20 Feb Dry January Reflections
Sometimes I do strange things with no better reason than to prove to myself that I can (see also: vegetarianism of 2006; moving to Italy…). So this year, Paula and I had the brilliant idea of doing “Dry January”. I thought everyone knew what this was, but it turns out that nobody here has heard of the idea, so here’s the short version: Dry January means not drinking a drop of alcohol for the first month of the year. Yes, it’s boring. Yes, tasting counts. No, a month has never felt so long.
Here’s what we learnt:
- Italians think Dry January is a pretty weird thing to do. You will be asked a lot of questions, mainly “…but why?”. You will find it harder and harder to answer that as the month goes on.
- Ginger beer is a lifesaver. Non alcoholic, delicious, and can be made to like a cocktail to get you out of answering “…but, why?” again, if you ask the barman nicely.
- Wine has never smelt more delicious than when you can’t have any.
- Drunk people are annoying in every country.
- Basically every social situation when you’re an adult involves alcohol to some extent. You will find yourself saying no to an after dinner San Simone, passing on wine at lunch, refusing the prosecco your friend is offering for their birthday, and having to repeat “DRY JANUARY” as your tipsy friends urge you to “just taste” their G&T.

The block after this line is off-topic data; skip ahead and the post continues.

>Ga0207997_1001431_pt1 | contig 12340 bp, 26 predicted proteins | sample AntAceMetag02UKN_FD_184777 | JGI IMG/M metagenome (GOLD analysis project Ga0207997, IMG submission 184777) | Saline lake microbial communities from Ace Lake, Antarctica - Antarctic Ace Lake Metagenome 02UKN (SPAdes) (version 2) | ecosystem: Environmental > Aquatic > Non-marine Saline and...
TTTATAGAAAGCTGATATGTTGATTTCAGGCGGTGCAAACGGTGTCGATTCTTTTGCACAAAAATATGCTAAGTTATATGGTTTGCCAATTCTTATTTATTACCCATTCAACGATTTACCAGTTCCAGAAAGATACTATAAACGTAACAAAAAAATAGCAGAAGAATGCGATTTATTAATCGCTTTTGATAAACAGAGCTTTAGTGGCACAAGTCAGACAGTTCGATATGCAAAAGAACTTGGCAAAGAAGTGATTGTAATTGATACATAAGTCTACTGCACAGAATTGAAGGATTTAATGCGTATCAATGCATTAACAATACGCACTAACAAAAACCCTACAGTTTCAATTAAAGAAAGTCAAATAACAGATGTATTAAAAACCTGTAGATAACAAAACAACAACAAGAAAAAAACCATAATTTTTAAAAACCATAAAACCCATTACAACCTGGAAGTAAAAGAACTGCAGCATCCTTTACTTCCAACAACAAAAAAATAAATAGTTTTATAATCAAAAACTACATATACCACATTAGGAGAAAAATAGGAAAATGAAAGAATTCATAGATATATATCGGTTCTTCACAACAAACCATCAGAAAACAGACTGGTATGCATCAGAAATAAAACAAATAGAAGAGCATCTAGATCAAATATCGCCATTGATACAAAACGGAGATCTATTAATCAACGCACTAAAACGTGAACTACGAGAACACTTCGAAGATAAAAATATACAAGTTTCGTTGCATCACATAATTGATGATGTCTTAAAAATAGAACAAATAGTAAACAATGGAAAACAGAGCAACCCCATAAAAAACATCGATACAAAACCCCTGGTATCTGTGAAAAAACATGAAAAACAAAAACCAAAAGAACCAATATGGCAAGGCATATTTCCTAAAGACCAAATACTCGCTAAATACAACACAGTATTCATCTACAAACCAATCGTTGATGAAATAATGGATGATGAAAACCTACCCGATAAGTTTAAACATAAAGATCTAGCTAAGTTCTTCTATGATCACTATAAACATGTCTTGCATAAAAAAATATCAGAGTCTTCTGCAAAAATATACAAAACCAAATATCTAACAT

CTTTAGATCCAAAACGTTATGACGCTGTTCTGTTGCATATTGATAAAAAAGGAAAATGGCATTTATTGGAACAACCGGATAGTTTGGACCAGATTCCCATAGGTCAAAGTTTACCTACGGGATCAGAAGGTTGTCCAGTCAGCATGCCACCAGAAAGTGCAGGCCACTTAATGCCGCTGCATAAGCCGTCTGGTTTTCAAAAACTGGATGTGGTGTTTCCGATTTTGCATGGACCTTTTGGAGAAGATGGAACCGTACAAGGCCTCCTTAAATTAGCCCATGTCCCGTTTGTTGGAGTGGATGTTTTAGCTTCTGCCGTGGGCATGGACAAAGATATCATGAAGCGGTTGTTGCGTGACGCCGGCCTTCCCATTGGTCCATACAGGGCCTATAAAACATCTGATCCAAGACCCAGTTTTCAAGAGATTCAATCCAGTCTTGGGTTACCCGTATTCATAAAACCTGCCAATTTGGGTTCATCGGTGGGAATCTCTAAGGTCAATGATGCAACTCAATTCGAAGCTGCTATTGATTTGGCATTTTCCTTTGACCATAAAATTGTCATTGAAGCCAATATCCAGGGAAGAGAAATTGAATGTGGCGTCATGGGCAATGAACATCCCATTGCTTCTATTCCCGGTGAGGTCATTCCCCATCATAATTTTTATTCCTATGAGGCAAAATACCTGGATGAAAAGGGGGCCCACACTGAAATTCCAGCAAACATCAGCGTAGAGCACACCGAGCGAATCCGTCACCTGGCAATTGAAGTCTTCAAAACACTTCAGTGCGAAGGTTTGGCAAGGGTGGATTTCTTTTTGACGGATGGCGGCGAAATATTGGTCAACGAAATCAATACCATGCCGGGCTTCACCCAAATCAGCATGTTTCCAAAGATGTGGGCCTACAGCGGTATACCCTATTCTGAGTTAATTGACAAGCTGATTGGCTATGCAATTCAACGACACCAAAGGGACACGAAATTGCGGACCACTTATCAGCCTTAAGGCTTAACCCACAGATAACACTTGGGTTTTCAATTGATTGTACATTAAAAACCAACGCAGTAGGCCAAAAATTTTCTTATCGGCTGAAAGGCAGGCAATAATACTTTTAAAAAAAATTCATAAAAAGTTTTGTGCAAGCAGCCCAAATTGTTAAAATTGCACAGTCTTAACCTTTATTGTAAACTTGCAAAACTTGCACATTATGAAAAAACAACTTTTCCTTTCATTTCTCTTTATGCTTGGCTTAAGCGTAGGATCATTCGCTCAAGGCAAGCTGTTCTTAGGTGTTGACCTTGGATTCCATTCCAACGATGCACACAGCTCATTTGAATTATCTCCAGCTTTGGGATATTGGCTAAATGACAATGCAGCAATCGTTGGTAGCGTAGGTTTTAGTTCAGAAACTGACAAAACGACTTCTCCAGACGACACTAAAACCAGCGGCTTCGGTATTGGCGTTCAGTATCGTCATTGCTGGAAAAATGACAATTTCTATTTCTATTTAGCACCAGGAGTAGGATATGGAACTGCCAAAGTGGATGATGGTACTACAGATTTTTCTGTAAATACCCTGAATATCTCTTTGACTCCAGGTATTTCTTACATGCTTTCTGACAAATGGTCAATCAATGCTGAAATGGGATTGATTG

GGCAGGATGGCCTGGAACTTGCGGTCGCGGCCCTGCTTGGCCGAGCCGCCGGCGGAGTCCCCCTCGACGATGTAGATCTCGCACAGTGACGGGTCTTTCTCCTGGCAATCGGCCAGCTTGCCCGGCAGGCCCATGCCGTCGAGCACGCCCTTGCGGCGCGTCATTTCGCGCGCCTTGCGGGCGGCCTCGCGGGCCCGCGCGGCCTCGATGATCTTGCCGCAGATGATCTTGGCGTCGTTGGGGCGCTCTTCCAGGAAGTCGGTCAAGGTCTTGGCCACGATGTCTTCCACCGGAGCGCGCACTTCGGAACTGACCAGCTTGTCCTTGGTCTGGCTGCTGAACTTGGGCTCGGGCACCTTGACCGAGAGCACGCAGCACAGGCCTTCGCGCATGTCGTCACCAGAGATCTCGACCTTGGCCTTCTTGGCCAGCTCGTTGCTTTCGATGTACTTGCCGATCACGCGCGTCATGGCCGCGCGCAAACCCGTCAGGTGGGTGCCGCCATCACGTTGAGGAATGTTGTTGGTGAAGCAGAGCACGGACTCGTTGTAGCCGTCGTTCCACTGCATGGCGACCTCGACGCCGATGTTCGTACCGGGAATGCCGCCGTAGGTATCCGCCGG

- You don’t need alcohol to have fun, but don’t think about going “out out” unless you want to hate everyone. P.s. walking in heels hurts even more when you’re sober, and you’ll feel the cold much, much more.
- Social situations just got 100x more awkward. I decided that sober January would be the perfect time to make some new friends, and found myself spending a fair bit of time with people I didn’t know very well, having to explain right off the bat that I wasn’t drinking for a month for no real reason whatsoever. Needless to say, they probably think I’m pretty odd.
- You will spend a little bit less money, but that’s mainly because cold weather + no promise of wine = “maybe I’ll just stay home tonight”.
- There will be moments – many, many moments – when you will regret having ever said you’d do this.
- …but you can be sanctimonious and smug when it’s all over, which (although it’s no substitute for all the prosecco you missed out on) definitely helps.